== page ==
At the dead centre of this book’s snaking path down the friable face of human history stands Aby Warburg, a scion of the well-known banking family and a dilettante scholar at a time – and in a place – when to be so was still intellectually respectable. When Patrick Marnham writes that Warburg “mocked the keepers of academic purity as ‘border police’”, I suspect a strong sense of identification is at work. Michael P Steinberg, the translator of Warburg’s discipline-transgressing monographs on the snake dances of the Hopi, characterised his voice as one of “spiralling and endless mediation, between peoples, between pasts and presents, between the self that is known and the self that is secret”. I suspect that this, too, could be a description of Marnham’s own efforts in this book to which he would assent.
Will Self’s review of Mark Kermode’s Hatchet Job, from tomorrow’s Guardian Review.
To read Will Self’s review of Kevin Jackson’s Constellation of Genius, 1922: Modernism Year One – which he says is “an insanely readable book about modernism” that is “the primer the subject has been looking for: a way into its symbolic labyrinth” – go to the Guardian website here.
‘I don’t know if I’m going to be able to convey – surely the apposite word – the full extent of my love of the London tube. It’s a love that exists prior to any sense I have of an estrangement from the world – I suppose if I were inclined to all that Freudian malarkey I’d say that the tube is not “other” to me, for it – or possibly she – is no mere transitional object, but my very internalisation of Mother London herself. Let me expand: I grew up about 10 minutes’ walk from East Finchley tube station, and I cannot properly remember a time when I didn’t travel by tube. That said, the first regular journeys I clearly remember were when, aged about eight, I began going to school in Hampstead. My older brother and I would travel the five stops to Camden Town, change to the northbound Edgware platform, and go the further three stops to Hampstead. A more direct route was to take the 102 bus to Golders Green, but while I liked the 102 well enough – and especially the breakneck plunge from the back platform as the Routemaster caromed on to the station forecourt – I loved the tube.’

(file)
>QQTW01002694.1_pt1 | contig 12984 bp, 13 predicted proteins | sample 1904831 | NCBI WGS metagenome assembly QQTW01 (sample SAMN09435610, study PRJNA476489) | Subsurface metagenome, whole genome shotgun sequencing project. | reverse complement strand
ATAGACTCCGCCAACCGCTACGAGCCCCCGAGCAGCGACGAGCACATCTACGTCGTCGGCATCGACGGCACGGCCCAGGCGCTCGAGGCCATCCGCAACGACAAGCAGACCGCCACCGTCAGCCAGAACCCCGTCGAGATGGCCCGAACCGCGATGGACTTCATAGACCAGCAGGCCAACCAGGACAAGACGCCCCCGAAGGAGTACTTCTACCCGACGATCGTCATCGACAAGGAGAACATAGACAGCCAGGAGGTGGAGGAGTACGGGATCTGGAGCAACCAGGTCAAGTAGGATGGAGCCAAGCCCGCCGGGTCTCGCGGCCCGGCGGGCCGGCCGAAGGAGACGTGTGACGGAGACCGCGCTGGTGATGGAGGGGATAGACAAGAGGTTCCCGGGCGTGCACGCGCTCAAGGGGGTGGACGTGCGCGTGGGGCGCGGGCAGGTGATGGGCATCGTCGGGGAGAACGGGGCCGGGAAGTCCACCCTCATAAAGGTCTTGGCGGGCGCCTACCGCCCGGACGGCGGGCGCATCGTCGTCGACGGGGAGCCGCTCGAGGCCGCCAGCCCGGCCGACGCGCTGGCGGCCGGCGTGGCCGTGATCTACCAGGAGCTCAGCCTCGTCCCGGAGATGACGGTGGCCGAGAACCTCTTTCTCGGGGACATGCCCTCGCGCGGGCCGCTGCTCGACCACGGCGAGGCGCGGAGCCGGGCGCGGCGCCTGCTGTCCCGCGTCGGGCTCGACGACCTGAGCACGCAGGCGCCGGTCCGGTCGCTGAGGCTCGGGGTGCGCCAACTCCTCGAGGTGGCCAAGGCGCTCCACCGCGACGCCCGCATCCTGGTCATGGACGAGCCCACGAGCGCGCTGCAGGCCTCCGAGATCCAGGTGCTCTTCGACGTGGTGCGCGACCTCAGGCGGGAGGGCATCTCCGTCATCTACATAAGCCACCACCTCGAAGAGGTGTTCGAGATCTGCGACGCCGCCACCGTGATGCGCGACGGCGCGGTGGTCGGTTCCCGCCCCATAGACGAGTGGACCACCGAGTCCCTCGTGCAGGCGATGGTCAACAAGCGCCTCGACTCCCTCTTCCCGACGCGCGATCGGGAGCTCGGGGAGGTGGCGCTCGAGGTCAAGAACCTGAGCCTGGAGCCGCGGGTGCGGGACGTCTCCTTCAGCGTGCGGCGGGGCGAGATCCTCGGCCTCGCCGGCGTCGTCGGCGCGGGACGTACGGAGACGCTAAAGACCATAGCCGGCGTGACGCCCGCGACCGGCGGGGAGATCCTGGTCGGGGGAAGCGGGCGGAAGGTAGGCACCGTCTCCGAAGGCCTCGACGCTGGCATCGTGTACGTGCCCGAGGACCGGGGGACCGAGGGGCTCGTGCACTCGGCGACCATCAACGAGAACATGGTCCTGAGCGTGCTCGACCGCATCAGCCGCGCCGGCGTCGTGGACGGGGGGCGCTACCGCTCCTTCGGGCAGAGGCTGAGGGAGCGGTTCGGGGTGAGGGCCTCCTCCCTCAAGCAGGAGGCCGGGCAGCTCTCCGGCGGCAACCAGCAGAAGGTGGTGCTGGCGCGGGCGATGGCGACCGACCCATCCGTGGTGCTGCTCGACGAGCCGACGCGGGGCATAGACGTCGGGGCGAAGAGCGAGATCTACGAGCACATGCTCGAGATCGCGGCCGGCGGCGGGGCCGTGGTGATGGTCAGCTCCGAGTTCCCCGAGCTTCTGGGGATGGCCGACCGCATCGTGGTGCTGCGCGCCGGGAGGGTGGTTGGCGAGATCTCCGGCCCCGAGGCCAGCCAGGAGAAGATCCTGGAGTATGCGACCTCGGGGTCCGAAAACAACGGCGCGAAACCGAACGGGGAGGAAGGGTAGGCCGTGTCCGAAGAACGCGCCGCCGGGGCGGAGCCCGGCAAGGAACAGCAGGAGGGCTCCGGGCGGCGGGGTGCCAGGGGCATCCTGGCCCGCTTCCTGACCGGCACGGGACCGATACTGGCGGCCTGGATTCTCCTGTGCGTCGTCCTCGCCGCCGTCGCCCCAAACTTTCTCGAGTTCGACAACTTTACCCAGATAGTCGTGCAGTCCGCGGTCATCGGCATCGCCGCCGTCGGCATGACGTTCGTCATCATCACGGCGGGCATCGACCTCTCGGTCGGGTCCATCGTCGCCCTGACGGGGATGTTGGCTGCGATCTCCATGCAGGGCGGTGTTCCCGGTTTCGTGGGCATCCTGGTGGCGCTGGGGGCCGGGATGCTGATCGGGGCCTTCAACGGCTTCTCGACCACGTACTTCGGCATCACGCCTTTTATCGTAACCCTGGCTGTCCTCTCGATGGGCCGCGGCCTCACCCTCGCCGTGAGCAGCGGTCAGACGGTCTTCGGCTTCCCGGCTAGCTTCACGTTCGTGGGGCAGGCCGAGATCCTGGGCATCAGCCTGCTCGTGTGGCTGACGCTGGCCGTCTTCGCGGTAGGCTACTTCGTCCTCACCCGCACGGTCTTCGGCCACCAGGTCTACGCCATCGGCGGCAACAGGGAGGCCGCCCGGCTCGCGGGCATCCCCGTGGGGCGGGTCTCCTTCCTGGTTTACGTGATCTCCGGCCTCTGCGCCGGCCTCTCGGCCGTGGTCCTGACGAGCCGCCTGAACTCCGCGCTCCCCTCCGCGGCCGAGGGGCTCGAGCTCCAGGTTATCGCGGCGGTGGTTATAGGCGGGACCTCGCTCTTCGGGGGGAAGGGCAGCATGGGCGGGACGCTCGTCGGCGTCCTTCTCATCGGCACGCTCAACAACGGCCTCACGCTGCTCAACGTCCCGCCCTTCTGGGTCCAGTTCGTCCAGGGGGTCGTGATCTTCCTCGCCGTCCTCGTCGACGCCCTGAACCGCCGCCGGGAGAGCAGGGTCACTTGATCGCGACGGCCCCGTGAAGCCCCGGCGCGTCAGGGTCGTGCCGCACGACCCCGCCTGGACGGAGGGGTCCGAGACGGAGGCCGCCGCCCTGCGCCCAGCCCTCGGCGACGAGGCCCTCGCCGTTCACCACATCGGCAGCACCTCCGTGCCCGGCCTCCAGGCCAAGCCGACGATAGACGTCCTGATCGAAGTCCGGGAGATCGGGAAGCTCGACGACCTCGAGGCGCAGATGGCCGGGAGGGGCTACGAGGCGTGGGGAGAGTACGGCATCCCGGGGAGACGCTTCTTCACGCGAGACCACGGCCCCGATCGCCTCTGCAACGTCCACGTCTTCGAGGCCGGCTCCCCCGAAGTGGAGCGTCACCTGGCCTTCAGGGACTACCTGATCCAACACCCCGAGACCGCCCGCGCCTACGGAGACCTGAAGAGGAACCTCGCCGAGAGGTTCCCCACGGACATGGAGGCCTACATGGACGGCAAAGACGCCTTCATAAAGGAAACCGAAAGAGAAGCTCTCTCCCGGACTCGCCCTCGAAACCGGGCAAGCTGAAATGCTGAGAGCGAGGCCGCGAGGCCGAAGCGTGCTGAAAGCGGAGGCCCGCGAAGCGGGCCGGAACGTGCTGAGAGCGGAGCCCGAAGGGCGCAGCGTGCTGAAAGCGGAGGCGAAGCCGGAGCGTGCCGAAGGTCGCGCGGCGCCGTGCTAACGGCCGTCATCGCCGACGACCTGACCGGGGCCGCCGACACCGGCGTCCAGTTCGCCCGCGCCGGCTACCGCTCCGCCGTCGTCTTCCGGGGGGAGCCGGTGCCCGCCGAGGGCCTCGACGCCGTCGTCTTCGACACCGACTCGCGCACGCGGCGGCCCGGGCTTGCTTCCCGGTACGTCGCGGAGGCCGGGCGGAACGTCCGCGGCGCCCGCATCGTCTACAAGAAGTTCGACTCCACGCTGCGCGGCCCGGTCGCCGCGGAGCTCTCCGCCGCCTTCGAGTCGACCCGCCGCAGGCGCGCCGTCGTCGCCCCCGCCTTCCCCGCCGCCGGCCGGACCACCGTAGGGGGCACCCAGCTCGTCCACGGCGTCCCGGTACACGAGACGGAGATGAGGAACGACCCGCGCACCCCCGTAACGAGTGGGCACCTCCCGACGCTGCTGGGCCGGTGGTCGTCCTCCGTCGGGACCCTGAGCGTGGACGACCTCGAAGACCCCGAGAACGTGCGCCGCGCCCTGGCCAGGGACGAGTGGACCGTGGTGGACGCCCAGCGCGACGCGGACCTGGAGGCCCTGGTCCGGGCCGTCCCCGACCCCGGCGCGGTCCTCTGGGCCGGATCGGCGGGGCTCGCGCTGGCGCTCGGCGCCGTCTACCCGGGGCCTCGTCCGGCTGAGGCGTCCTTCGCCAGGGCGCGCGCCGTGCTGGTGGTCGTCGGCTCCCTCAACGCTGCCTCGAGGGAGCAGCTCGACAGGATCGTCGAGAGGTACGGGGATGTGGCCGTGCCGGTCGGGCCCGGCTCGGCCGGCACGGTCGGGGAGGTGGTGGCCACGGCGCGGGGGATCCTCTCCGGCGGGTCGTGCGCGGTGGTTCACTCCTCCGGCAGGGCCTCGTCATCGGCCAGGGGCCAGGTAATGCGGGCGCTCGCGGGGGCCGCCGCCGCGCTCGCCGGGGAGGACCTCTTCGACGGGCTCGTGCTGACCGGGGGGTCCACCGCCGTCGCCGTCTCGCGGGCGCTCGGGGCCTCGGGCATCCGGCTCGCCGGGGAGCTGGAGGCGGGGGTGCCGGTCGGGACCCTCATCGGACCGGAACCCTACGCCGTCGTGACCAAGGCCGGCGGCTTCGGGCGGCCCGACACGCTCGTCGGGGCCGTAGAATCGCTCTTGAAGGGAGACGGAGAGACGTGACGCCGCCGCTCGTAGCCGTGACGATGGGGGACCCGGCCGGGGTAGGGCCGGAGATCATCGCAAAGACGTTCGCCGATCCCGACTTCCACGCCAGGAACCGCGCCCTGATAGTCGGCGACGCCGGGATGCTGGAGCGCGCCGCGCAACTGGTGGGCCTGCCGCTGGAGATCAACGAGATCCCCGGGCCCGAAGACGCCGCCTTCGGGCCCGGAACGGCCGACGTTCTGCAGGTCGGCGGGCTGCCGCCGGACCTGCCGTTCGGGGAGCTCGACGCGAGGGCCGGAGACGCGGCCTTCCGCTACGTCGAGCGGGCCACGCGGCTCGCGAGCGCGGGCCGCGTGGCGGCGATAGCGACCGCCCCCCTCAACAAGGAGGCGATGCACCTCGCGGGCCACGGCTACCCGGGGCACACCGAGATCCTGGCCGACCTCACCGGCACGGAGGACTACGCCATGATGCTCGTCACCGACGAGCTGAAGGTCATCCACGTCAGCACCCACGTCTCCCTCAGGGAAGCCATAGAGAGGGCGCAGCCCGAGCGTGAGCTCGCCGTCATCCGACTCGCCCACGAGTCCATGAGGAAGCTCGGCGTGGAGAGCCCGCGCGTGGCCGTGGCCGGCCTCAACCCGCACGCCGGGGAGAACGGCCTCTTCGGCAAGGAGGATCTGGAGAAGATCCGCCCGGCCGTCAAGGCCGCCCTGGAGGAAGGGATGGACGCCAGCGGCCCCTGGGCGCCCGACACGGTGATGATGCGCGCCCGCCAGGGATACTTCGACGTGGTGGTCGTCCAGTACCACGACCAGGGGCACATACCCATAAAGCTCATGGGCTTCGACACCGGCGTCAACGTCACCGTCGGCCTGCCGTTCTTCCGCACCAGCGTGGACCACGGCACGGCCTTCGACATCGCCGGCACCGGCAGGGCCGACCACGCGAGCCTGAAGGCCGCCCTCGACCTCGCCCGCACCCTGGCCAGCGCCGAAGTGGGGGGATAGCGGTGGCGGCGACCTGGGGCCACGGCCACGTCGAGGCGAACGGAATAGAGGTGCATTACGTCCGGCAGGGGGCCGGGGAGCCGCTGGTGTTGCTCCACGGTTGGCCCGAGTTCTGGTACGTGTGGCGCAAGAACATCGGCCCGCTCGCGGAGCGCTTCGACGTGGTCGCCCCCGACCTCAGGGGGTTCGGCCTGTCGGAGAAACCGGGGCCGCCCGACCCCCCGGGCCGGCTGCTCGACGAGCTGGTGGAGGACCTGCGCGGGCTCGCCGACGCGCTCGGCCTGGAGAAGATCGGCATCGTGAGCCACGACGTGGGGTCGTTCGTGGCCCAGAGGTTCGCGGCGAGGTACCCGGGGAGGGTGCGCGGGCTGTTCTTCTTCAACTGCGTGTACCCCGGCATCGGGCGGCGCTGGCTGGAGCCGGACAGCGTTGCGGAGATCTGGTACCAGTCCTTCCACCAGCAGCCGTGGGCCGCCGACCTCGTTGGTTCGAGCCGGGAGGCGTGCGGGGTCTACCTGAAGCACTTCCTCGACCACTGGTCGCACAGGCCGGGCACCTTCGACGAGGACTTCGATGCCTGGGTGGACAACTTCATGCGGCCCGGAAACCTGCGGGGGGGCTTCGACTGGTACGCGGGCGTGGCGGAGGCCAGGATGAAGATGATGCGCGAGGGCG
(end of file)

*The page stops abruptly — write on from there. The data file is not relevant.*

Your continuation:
“Daniel Franklin, the executive editor and business affairs editor at the Economist, is a tentative chap for a prognosticator. As well as editing this round-up of seers’ views of the four decades ahead, he and his co-editor John Andrews are also responsible for the Economist’s annual publication on the coming year ‘The World in …’. Perhaps it’s this workaday familiarity with the imperfections of futurology that makes Franklin so keen to distance himself from any great likelihood of being right.
“From time to time, as if heaven-sent to annoy, someone will ask me if I’m self-disciplined when it comes to my work. I usually look witheringly at them and snarl, ‘What do you think? I mean, how do you imagine anyone writes a quarter of a million words a year for publication?’ The hapless fools then mutter about inspiration or some such rot before turning tail and fleeing. Good riddance. The life of the professional writer – like that of any freelance, whether she be a plumber or a podiatrist – is predicated on willpower. Without it there simply wouldn’t be any remuneration, period.
‘In a typically razor-sharp exchange of dialogue that establishes – yet again – that The Simpsons provides the most coruscating illumination of contemporary mores, Lisa says to her grade-school teacher that “Good looks don’t really matter”, to which Ms Hoover replies: “Nonsense, that’s just something ugly people tell their children.” Stripping away the layers of irony from this statement we can reveal the central premise of Catherine Hakim’s book, which is that not only do looks matter, but that they should matter a great deal more.
Read Will Self’s review of Jon Ronson’s The Psychopath Test in the Guardian here.